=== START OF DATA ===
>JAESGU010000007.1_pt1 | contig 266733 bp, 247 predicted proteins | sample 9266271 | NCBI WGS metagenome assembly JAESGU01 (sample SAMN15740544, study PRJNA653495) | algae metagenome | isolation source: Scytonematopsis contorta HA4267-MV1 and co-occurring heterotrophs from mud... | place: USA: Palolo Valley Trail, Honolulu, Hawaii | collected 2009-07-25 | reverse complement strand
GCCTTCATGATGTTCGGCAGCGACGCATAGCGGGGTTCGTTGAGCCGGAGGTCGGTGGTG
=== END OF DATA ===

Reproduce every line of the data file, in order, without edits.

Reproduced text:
>JAESGU010000007.1_pt1 | contig 266733 bp, 247 predicted proteins | sample 9266271 | NCBI WGS metagenome assembly JAESGU01 (sample SAMN15740544, study PRJNA653495) | algae metagenome | isolation source: Scytonematopsis contorta HA4267-MV1 and co-occurring heterotrophs from mud... | place: USA: Palolo Valley Trail, Honolulu, Hawaii | collected 2009-07-25 | reverse complement strand
GCCTTCATGATGTTCGGCAGCGACGCATAGCGGGGTTCGTTGAGCCGGAGGTCGGTGGTG